Sunday, January 31, 2010
Come to the Castle, written by Linda Ashman and illustrated by S. D. Schindler. Roaring Brook, Fitzhenry & Whiteside, 2009. $19.95 ages 10 and up
I have no fresh capon. No porpoise or eel.
No sumptuous roast for a memorable meal.
Still I must follow the Lady's command,
A feast in two days? I'll use what's on hand:
Gizzards and livers and kidneys and feet—
Grind it up well into mystery meat.
Bind it with egg, mix it with spice,
Throw in some currants and mustard and rice.
Drop it in stews, bake it in pies,
Roll it in balls (or some other disguise).
Toss on some flowers, gild it with gold.
Present it with antlers or feathers. Be bold!
A fine work of art to fill them with awe—
So what if it's cold, or the meat is still raw?"
The irreverent voice of the cook is clear and cantankerous concerning the tasks set for her because the Earl of Daftwood is bored and must find something to fill his time. When he announces his plans for a tournament, it is left to his staff to deal with the fallout that such an event precipitates. Each has an opinion and few are flattering.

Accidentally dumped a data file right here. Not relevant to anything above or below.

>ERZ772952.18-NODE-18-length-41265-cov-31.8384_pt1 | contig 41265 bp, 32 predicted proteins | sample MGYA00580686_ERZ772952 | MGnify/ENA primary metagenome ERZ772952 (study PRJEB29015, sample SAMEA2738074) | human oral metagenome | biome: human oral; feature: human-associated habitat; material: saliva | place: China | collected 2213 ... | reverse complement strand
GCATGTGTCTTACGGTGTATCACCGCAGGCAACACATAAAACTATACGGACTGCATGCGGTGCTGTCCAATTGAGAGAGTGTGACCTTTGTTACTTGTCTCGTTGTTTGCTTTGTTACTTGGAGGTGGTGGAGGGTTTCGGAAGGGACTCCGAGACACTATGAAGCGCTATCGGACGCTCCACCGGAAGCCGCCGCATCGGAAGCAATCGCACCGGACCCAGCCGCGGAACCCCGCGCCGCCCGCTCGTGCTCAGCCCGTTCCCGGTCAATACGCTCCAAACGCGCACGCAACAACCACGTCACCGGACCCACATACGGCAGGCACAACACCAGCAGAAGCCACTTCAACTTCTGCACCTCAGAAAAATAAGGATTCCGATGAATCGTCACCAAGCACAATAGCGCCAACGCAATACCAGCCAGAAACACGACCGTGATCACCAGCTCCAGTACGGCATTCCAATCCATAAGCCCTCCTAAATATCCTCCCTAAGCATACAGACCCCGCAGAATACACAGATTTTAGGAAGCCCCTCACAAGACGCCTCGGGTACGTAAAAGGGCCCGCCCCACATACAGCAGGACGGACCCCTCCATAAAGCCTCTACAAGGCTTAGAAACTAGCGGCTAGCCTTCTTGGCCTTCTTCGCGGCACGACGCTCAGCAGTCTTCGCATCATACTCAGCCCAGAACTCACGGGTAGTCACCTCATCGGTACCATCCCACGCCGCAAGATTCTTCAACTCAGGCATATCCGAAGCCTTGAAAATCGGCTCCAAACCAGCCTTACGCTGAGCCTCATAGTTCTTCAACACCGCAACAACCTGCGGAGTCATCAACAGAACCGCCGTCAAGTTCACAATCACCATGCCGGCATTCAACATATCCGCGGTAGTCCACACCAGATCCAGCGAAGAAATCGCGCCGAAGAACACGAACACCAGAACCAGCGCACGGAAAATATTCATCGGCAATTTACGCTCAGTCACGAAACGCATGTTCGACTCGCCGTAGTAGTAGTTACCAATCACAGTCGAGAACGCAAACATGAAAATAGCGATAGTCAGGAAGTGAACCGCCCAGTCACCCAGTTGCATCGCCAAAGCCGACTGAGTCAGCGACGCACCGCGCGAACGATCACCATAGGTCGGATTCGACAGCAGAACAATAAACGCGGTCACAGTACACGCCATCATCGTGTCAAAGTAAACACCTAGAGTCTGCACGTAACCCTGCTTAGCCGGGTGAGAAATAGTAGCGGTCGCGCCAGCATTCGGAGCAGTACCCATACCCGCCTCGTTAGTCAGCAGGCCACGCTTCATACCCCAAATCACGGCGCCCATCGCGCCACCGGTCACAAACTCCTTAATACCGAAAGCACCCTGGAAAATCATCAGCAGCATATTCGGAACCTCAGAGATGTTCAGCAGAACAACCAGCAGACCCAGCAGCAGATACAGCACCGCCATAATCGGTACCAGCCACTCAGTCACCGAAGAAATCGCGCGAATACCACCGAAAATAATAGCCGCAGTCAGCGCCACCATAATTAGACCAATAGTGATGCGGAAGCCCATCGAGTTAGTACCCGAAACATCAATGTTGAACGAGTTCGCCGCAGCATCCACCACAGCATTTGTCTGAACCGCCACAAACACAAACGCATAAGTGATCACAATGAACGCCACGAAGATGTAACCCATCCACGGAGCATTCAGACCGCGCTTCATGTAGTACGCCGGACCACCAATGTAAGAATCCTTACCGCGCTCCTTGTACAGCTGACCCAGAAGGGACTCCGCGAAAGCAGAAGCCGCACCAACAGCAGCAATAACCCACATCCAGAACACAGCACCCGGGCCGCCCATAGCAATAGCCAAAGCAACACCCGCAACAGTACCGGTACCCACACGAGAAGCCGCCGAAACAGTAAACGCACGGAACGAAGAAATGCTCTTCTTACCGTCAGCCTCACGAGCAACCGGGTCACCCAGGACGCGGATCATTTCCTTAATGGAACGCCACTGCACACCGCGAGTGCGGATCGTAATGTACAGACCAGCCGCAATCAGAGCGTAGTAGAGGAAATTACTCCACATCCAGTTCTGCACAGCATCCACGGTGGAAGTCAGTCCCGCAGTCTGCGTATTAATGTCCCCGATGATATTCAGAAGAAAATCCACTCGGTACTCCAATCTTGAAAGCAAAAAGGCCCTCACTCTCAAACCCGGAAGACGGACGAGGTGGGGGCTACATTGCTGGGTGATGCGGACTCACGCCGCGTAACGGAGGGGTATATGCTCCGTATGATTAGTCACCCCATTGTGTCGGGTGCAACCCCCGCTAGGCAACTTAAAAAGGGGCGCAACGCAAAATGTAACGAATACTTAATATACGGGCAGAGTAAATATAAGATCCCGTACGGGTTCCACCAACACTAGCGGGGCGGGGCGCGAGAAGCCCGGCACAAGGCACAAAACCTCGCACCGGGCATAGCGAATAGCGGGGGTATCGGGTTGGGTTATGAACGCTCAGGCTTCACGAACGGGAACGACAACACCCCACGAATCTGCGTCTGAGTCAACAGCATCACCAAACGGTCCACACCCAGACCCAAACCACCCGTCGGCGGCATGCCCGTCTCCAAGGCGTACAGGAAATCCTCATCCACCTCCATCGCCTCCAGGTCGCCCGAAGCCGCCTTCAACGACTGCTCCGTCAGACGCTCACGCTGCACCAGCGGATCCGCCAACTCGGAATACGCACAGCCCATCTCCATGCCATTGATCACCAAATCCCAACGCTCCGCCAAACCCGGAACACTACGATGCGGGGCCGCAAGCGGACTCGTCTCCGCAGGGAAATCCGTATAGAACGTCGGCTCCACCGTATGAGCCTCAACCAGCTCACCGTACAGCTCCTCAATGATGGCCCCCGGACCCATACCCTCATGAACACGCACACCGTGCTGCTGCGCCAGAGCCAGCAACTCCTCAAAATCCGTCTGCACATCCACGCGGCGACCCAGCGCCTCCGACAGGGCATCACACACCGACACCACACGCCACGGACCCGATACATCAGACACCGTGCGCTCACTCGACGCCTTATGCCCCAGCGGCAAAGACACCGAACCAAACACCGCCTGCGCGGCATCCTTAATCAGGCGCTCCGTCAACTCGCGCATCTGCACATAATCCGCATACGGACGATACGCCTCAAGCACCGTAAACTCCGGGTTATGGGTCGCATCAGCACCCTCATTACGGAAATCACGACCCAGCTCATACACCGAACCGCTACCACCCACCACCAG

Linda Ashman obviously did her homework when creating this collection of poems that voice the concerns of those living and working in a thirteenth century English castle. While their humorous takes on the ado has the reader laughing out loud, we also catch accurate glimpses of their life and times. Their monologues dance with rhythm and rhyme and entertain readers page after page. Their tone leaves a clear message that while a party and jousting may be fun for the Earl and his family, it wreaks havoc with those who must make all the preparations at a time when nothing was simple. The differences between classes and the living conditions of each are evident and deplorable. But, the stories are told with great wit and humor and provide a most entertaining tale.
Steve Schindler uses the text to inform his illustrations which show the same irreverence and humor. The style chosen and the decorations added to each page's opening letter will have readers poring over the details and finding further fun. The revelry costs both servants and guests and in the end, most are dead tired and glad the tournament is finally over. The Earl, however, feels the only thing to assuage his somber mood and bleak outlook might be found in hosting another tournament.
The author adds a closing note to the text, further explaining the duties and positions she has chosen to portray.
Use this entertaining and informative book with Good Masters, Sweet Ladies (Candlewick, 2008)in an introduction to a medieval studies unit. They are both unbelievably good, while calling up totally different takes on similar characters. What a grand performance they would provide following your class study! What joy to read aloud with a middle years class!